Are You Sure It’s 2014, not 1896? Arizona’s Latest Bill Brings Separate But Equal Back Into Play

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In 1892 a young man named Homer Plessy was arrested and jailed for sitting in the “White Only” car of the East Louisiana Railroad.  That same year Louisiana had passed the Separate Car Act that segregated train cars based on race.  Unfortunately in 1896, the US Supreme Court ruled in favor of the Louisiana law, and so began the time in our Nation’s history where segregation was deemed Constitutional.

It was written by Justice Henry Brown, “A statute which implies merely a legal distinction between the white and colored races – has no tendency to destroy the legal equality of the two races…”

Justice Henry Brown couldn’t have been more wrong.  It wasn’t until 1954 with Brown v The Board of Education did segregation end.

Why am I comparing 2014 to 1896?  I will tell you why- today we have states attempting to implement new segregation laws and these laws aren’t based on gender or skin color.  These laws target the gay community.

Arizona, Idaho, Kansas, and Tennessee Lead the March Backwards on Civil Rights for the Gay Community

Arizona’s Religious Freedom Restoration Act

On Feb 20, 2014 the Arizona State Legislature sent the Religious Freedom Restoration Act to Gov. Jan Brewer for signing. The legislation would allow business owners to refuse service to LGBT customers, equal pay to women could be denied, and contractual obligations such as contracting for home improvements could be reneged all in the name of religious freedom.

We have seven military installations in Arizona.

Idaho Failed Extremely Discriminatory Legislation Might Show Up Again

The laws coming from Idaho’s state legislature were some of the worst in my opinion.  The law had two parts and used “free exercise of religion” as the motivation for open discrimination.  Both government and private businesses could refuse service to gay people, as well as turn away people who are perceived as gay.

The second part of the Idaho bill would allow anyone with a professional license or an occupational license to deny services to gay/perceived gay individuals.  What does that mean?  A real estate agent doesn’t have to sell a house to a gay couple.  What does this proposed law really mean, that doctors could deny healthcare to a gay person just because they are gay.  Last I checked that would violate the Hippocratic Oath.  What a proposed law like this really violates, are the laws of human decency.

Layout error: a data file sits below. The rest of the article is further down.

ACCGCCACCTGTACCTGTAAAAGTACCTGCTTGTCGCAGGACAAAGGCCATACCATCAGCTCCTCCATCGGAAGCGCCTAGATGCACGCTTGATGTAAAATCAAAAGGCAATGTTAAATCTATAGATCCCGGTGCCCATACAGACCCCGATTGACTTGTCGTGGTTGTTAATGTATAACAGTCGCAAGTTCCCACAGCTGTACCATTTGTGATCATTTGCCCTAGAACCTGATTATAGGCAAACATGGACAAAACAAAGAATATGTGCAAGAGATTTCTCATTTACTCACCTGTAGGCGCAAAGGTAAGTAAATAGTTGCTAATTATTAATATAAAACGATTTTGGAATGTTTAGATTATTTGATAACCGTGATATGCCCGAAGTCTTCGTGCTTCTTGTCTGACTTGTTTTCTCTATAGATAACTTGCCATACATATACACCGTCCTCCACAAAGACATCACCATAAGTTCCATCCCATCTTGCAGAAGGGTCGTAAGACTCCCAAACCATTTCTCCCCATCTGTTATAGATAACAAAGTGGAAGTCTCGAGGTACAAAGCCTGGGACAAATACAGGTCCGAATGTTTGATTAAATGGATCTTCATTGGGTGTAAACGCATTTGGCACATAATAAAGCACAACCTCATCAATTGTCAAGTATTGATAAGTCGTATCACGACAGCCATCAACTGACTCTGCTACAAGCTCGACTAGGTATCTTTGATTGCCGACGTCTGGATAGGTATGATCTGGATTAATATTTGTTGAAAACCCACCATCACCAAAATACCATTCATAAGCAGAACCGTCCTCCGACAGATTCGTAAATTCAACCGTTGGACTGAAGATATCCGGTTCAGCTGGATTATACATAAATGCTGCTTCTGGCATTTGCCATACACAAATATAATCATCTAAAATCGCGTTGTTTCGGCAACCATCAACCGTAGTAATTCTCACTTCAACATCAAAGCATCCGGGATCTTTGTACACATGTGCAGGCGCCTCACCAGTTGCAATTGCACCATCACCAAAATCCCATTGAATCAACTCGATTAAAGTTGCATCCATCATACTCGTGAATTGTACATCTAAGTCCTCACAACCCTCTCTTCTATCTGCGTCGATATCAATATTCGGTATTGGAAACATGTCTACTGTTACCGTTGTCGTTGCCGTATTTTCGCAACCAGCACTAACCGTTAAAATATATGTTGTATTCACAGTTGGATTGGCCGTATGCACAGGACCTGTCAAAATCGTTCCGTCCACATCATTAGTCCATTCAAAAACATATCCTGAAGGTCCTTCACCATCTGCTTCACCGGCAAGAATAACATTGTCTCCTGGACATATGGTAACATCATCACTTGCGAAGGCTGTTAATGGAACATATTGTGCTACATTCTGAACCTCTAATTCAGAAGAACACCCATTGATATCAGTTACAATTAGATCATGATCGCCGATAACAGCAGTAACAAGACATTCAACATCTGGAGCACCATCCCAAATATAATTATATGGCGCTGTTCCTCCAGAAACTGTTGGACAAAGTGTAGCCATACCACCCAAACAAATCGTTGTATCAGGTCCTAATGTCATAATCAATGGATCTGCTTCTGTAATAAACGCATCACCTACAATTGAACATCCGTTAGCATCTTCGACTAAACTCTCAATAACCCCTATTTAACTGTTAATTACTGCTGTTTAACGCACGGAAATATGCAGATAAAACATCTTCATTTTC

Fortunately, the bill was withdrawn, but could be reconsidered during the next legislative session.  We have one military installation in Idaho.

Kansas Reclaims It’s Battleground Reputation, Remember Topeka v. Brown?

This state started it all.  Gay couples could be denied any service in the state from restaurants, movies, social services, adoptions, and/or employment.  Same sex couple would be barred from having the right to sue for discrimination as well.  The bill passed in the House, but gained no traction in the Senate.  Again, a bill similar could and probably will reappear in the future.

We have three military installations in Kansas.

Tennessee’s Proposed  “Turn The Gays Away Bill”

In Tennessee, the proposed bill was nicknamed “Turn the Gays Away”.  The bill would have protected businesses when denied services related to gay relationships such as: partnerships, civil unions, or same-sex marriage.  Fortunately small businesses, corporations, and constituents were able to stop this bill for now.

We have two military installations in Tennessee.

These Jim Crow laws that segregate our society based on sexual preference are atrocious.  There will be critics saying that these laws have nothing to do with the old Jim Crow laws of the segregated South, but I disagree.  State governments are knowingly putting forth legislation that exclude a group of people based on a commonality.  That commonality may not be skin color like before; however, state governments are essentially treating homosexuals like they are a racial group that must be segregated.

The states listed are not the only ones trying to pass similar legislation.  Oregon, South Dakota, Hawaii, Ohio, Oklahoma, and Mississippi, have all introduced similar bills.  All of these states house military installations within their borders.

How can we as a nation allow this type of harmful segregation?  How can we ask a gay servicemember to fight and potentially die for our country all while denying them basic human rights?  Our military is the greatest vehicle of social change.  President Truman desegregated our military almost a decade before Brown v. Board of Education.  Why? It was the right thing to do.

Now is the time where doing what is right is necessary.  We must put aside our differences and stand up for basic human rights.

 

susanreynoldsSusan Reynolds (@motheradvocate)  is an AF currently living in Fort Bragg, NC.  She loves to read, would never leave college because it’s fun, carries two copies of the US Constitution, and sings frequently (despite her horrid voice).  Susan’s greatest passion is advocating for pediatric healthcare reform for military children.  She writes about her advocacy at Bad Mother Advocate.  Susan has also been called a Master Hugger, since hugs are the most fun!

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